The equinox also signals the recommencement of on-the-ground contributions in the Northern Hemisphere. To wit, I shall be in the United Kingdom and Switzerland soon—from 2nd through 13th October, in fact. My programme sees me in London, Leeds, Cambridge, Zurich and St. Gallen, for a variety of contributions:
I am looking forward to hearing the heartbeat of company directors, advisors and others, to understand recent developments and emerging trends, and to discern changes since I visited earlier this year.
I have intentionally held space available for a few informal meetings. So, if you want to meet up while I am in your neighbourhood—be it to discuss the work and impact of boards, corporate governance, or some other topic of interest—do get in touch. I would be delighted to hear from you.
I have just arrived back in New Zealand, from ten days in the UK and Europe. My meetings with directors, advisors, academics, students and directors’ institutions had two primary objectives: to listen and to share. The listening aspect was to gain firsthand knowledge of issues and opportunities; the sharing aspect to provide updates on the craft of board work and my experiences as a practicing director.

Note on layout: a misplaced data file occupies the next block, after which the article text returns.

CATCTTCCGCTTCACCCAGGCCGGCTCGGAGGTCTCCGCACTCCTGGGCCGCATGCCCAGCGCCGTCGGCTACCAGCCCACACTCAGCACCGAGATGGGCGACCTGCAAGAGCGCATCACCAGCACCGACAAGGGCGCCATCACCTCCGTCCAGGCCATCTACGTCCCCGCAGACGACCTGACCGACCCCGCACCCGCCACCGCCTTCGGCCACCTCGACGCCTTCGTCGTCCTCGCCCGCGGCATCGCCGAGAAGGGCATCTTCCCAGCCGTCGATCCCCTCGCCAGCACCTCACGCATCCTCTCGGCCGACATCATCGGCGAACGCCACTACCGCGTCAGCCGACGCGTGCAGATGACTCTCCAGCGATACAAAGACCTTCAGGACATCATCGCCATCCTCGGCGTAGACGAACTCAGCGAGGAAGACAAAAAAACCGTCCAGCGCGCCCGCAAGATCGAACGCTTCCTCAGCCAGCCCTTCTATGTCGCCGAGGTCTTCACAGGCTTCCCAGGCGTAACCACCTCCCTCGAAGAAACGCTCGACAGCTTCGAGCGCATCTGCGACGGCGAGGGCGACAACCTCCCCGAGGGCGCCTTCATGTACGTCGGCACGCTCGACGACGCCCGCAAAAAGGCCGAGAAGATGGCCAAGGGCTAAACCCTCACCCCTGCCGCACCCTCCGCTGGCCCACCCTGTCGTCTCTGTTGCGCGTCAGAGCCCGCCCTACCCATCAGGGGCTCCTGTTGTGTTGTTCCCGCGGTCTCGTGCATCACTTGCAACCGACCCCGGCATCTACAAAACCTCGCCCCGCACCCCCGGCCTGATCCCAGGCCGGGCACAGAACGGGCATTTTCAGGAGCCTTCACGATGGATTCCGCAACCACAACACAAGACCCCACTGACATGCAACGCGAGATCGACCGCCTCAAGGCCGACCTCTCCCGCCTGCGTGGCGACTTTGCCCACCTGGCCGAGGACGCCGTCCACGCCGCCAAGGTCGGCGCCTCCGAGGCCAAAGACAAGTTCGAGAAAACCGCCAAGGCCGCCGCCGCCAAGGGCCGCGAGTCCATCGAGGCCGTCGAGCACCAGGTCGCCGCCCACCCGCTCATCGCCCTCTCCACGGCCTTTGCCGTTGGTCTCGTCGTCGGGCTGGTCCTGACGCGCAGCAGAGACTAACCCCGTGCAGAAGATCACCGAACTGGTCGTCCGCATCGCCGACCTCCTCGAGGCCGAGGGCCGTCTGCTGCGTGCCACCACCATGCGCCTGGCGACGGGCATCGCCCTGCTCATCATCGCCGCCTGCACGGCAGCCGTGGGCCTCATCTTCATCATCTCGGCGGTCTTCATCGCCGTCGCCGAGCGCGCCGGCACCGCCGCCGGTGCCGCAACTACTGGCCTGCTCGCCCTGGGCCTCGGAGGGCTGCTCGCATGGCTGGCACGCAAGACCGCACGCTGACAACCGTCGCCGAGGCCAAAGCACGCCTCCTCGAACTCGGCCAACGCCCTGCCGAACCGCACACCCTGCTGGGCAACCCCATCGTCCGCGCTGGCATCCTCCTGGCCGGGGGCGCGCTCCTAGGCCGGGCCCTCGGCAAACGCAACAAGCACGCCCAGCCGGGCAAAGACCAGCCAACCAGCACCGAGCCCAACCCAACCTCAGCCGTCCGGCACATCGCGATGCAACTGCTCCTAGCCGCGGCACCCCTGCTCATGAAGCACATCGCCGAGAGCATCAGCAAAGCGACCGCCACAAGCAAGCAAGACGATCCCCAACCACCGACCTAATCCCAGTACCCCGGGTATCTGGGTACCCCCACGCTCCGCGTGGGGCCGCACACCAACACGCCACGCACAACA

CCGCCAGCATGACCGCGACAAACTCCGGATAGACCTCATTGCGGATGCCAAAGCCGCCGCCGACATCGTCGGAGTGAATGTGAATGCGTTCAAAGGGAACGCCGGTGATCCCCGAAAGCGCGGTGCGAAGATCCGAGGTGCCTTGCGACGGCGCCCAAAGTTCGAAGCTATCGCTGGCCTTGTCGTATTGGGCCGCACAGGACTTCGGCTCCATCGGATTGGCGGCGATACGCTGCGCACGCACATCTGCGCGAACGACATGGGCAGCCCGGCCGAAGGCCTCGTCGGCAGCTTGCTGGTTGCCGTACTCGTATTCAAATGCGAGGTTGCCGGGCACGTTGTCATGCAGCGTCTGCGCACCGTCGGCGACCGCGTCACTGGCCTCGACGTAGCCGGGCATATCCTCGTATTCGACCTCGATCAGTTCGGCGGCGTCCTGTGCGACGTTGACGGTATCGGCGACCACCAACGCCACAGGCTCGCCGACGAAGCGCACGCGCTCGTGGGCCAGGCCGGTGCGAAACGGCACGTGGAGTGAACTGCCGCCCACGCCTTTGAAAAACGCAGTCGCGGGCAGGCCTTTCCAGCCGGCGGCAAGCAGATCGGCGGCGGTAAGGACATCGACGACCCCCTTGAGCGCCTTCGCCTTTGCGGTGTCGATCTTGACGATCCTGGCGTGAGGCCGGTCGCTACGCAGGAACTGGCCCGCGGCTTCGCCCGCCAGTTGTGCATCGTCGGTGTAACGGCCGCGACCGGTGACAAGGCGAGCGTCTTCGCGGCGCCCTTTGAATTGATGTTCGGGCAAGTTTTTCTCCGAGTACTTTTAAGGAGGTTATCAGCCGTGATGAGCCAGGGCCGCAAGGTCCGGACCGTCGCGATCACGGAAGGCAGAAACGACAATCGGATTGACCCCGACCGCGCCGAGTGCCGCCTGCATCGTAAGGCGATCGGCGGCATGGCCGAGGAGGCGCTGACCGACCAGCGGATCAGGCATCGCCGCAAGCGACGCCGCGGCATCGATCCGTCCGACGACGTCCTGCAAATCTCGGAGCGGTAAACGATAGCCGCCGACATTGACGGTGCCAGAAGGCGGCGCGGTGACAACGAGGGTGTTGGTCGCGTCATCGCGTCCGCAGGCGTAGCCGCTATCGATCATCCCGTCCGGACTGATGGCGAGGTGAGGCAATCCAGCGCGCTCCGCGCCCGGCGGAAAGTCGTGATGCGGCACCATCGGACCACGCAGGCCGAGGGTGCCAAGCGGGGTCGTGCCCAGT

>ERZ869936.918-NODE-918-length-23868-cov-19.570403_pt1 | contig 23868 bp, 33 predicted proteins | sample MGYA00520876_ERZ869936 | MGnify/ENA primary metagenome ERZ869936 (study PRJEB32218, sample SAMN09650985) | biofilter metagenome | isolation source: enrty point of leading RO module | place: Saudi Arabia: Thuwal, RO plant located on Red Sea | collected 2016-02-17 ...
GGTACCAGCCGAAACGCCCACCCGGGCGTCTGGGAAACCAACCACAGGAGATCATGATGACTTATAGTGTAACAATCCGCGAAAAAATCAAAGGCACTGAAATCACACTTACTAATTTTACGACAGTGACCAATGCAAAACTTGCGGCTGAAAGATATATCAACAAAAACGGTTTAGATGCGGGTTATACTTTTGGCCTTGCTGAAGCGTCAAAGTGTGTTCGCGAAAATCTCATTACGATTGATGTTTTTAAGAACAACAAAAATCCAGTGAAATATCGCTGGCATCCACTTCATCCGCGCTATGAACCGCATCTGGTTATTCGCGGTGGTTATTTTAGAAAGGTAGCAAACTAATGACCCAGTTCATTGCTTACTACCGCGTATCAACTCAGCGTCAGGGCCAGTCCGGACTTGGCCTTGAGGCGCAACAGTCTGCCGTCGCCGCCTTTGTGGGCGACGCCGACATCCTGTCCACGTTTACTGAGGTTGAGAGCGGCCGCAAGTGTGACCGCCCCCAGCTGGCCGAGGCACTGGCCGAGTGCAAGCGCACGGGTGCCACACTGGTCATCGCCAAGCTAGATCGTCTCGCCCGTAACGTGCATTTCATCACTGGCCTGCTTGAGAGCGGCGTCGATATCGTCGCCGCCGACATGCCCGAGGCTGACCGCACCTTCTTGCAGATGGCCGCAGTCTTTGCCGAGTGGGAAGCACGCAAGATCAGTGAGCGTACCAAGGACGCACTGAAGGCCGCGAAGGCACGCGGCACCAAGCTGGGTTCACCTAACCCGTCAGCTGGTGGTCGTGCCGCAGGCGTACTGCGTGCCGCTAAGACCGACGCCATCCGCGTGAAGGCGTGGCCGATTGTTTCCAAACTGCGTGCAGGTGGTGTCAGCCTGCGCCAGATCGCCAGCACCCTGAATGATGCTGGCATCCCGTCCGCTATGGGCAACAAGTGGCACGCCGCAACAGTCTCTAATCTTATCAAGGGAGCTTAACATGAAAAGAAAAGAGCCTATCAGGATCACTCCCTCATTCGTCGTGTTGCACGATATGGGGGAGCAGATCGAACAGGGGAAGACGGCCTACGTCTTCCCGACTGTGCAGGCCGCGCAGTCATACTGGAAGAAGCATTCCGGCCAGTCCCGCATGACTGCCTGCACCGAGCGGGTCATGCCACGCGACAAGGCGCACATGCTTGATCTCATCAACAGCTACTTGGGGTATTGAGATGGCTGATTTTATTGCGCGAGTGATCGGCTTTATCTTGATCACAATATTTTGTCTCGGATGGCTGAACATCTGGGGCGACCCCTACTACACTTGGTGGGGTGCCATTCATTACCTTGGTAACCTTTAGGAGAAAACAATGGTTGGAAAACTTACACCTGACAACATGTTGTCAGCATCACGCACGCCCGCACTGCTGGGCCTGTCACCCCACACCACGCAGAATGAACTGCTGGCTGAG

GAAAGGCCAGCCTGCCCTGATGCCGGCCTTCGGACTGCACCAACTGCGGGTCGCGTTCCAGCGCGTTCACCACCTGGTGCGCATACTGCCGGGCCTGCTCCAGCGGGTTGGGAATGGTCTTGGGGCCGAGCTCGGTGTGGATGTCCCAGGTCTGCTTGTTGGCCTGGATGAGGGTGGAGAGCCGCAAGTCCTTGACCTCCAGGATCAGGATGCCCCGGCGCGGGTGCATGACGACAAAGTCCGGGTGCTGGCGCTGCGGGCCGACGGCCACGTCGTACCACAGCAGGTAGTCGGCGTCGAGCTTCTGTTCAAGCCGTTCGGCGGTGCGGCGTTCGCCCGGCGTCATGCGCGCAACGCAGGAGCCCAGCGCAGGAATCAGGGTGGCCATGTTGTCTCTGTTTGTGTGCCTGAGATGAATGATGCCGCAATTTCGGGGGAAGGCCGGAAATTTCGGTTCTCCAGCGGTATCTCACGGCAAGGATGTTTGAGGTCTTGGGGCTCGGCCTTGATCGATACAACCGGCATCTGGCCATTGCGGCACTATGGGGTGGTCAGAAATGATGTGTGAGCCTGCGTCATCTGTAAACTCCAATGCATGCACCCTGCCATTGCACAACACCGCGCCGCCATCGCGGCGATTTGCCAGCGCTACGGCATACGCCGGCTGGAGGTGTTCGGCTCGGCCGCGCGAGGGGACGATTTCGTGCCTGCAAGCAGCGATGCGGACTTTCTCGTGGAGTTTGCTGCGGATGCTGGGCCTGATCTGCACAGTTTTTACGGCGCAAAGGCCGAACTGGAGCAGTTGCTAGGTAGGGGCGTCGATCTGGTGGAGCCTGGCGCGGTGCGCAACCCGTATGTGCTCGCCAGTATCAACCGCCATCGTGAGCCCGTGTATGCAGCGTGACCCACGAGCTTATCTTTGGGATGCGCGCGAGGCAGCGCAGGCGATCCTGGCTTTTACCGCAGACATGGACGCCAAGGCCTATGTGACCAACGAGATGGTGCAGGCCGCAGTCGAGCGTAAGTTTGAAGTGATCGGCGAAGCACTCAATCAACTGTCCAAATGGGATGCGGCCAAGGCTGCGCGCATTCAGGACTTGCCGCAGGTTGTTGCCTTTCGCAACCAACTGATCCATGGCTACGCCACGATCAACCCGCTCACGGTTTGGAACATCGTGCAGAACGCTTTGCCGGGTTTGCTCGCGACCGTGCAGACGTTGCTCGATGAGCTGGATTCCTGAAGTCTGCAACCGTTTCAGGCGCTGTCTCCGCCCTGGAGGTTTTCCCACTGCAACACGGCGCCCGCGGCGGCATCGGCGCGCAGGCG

Learnings (a few immediate observations, in no particular order):
Amongst it all, there were some gems:
Several followup visits are now being planned, to advise, assess, educate and speak on topical board and organisational performance matters. If you want to discuss a matter of interest, or check my availability to assist, contact me for a confidential, obligation-free discussion.
The headline picture, showing a derelict property in Soho, London, is analogous to the state of governance in many places in Europe: structurally sound but outwardly messy.
This entry is a little more personal than most posted here. But, if you'll allow the indulgence...